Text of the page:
Fascinating Stories Behind Musical Compositions
Il Barbiere di Siviglia
Most people know the Barber of Seville through Gioachino Rossini’s opera. However, most non-music students would not know that in Rossini’s lifetime, the composer Giovanni Paisiello had written another Il Barbiere di Siviglia. It was a big hit in the musical community, and was hailed as Paisiello’s magnum opus. In 1816, when Rossini’s Barber was premiered, the supporters of the old Barber attended the premiere, booing loudly so that none of Rossini’s music could be heard, even sneaking a cat onto the stage. However, time has filtered out Paisiello’s Barber and Rossini emerged triumphant.
Messa da Requiem
Maestro Rossini died in 1868. To honor his contributions to the Italian opera scene, the also great opera composer Giuseppe Verdi grouped together the leading Italian composers to write a movement each of a Requiem Mass, to be published as the Messa per Rossini. However, just 9 days before the premiere, the project fell through. The disappointed Verdi, who had written the Libera Me movement, ended his friendship with the conductor. 4 years later, when the writer Alessandro Manzoni died, Verdi utilized the Libera Me and wrote the remaining movements of the Requiem Mass, forming his fiery and fearsome Messa da Requiem.
Das Lied von der Erde
In Mahler’s time, there was a persistent fear amongst composers of the Curse of the Ninth. Beethoven died with only 9 symphonies completed, and several other composers such as Bruckner and Dvorak has also only have 9 symphonies. In Schoenberg’s words, “It seems as if something might be imparted to us in the Tenth which we ought not yet to know, for which we are not ready.” Mahler was especially terrified of writing his own 9th. Therefore, after his 8th, he combined two of his most proficient forms, the symphony and the art song, and created a “Symphonic Song-cycle”. This is the Das Lied von der Erde, the song of the Earth. With this, Mahler proceeded to writing his 9th, believing to have broken the curse. Unfortunately, he died with his 10th incomplete.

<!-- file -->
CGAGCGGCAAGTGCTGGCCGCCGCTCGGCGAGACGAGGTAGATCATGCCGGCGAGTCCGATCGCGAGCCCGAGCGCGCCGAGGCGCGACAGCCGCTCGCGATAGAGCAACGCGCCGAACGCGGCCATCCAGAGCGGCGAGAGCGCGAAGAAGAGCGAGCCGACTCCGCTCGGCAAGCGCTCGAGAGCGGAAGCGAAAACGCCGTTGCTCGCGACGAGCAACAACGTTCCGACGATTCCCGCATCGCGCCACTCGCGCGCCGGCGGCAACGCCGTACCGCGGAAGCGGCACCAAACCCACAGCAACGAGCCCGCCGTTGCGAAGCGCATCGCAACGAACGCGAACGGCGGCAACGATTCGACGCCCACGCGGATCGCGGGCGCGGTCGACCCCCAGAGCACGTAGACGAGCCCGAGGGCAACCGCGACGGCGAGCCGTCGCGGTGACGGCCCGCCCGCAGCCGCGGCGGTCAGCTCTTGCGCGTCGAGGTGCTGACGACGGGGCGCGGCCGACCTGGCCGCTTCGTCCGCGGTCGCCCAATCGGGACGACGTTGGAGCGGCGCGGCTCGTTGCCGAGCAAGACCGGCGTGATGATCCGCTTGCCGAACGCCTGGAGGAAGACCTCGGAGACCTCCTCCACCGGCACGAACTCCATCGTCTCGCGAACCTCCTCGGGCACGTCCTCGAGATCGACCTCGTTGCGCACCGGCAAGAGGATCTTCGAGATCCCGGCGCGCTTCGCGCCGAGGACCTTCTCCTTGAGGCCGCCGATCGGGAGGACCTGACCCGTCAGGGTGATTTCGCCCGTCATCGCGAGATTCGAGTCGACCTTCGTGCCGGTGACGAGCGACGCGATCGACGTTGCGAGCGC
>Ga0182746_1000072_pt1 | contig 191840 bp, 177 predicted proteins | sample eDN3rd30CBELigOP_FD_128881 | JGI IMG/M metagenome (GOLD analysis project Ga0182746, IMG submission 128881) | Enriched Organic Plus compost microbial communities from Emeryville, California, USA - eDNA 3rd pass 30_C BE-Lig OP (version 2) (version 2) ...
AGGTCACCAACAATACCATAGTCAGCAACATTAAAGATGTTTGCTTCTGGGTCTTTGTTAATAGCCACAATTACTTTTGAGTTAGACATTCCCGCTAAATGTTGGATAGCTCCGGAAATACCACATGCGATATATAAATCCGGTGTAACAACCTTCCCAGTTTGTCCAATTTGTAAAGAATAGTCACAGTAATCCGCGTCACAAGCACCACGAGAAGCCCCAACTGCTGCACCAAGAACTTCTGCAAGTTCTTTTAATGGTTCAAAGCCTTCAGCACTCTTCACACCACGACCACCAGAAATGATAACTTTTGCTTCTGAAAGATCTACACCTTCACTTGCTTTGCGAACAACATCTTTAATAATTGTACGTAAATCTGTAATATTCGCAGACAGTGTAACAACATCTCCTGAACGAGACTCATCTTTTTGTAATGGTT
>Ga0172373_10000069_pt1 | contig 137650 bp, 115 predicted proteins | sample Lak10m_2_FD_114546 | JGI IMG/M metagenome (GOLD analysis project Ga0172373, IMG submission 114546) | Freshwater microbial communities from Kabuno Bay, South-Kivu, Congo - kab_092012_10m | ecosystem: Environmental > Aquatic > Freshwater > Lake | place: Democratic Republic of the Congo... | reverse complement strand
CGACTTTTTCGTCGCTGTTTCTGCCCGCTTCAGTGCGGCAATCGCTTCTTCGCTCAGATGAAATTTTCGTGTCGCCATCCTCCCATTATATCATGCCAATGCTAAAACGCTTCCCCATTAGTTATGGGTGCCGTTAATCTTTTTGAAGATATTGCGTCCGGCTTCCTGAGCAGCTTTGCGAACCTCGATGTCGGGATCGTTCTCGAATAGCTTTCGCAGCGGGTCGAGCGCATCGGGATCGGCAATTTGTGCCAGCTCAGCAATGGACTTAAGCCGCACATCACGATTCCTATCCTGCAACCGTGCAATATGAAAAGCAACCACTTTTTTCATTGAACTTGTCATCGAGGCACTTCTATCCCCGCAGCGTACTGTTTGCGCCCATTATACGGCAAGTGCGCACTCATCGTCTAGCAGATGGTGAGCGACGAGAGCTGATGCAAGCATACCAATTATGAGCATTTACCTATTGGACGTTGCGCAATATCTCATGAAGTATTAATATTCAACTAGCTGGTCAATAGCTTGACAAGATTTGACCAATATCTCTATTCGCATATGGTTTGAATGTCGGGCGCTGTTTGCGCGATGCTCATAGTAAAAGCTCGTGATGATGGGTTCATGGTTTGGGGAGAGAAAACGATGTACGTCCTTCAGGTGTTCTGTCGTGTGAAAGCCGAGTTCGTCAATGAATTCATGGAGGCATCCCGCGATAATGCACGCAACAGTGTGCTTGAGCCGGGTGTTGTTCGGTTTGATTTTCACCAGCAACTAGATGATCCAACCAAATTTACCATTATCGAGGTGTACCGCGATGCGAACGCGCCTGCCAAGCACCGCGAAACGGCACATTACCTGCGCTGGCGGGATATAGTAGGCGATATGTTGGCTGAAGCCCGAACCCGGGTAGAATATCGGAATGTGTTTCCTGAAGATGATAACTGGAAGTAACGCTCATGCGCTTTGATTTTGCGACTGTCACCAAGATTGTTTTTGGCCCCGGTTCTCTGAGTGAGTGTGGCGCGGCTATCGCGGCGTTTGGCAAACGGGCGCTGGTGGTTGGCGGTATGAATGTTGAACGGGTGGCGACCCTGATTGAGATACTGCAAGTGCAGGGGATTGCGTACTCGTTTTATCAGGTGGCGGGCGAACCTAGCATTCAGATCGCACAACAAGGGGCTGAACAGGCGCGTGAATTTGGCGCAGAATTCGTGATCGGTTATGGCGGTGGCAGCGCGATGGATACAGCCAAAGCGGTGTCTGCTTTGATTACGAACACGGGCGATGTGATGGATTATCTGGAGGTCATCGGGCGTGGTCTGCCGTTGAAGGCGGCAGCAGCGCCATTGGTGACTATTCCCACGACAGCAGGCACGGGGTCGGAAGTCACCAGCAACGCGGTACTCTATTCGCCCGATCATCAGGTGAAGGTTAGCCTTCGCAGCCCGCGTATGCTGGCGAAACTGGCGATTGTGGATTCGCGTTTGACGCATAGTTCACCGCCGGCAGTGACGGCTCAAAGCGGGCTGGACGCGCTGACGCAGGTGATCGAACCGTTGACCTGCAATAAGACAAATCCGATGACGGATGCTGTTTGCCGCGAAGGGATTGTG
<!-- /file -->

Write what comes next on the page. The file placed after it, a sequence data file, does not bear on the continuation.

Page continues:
Missa Papae Marcelli
The third session of the Council of Trent was held in 1562-1563. This council was called by the Vatican to reform itself as a counter to Martin Luther’s Reformation. Amongst the many reforms, polyphony was scheduled to be abolished in churches, reverting back to the monophonic Gregorian Chant. In Canon 8, it stated that “the entire manner of singing in musical modes should be calculated not to afford vain delight to the ear”. This is a reaction towards the extremely complicated polyphonic church music that exists in the time. Although it is more aesthetically pleasing, the words sung could no longer be distinguished, and the church felt that it brought religion out of the mass. Palestrina, according to legend, then wrote the Missa Papae Marcelli to demonstrate how polyphony can also be clear. This astounding usage of polyphony convinced the Council to accept polyphony in churches.
The Well-Tempered Clavier
Now that we can play all the keys on a piano, we take it for granted. Back in the Renaissance-Baroque era, all keyboards were tuned to equal temperament. That is that every note has a specific frequency. In so doing, an A on C major would be different from an A on D major. This meant that only certain keys could be played on one keyboard. Well-tempered tuning was introduced to solve this problem. A compromise was made so that, even though slightly out of tune, all keys could be played on a keyboard. This tuning survived to this very day. However, in Bach’s time, composers were still comfortable only in the more conservative keys. To this, Bach wrote the two books of the Well-Tempered Clavier, writing a prelude and fugue for every key, from C major to G-sharp minor. With this 48 preludes and fugues in the 24 possible keys, Bach demonstrated the merits of the more obscure keys.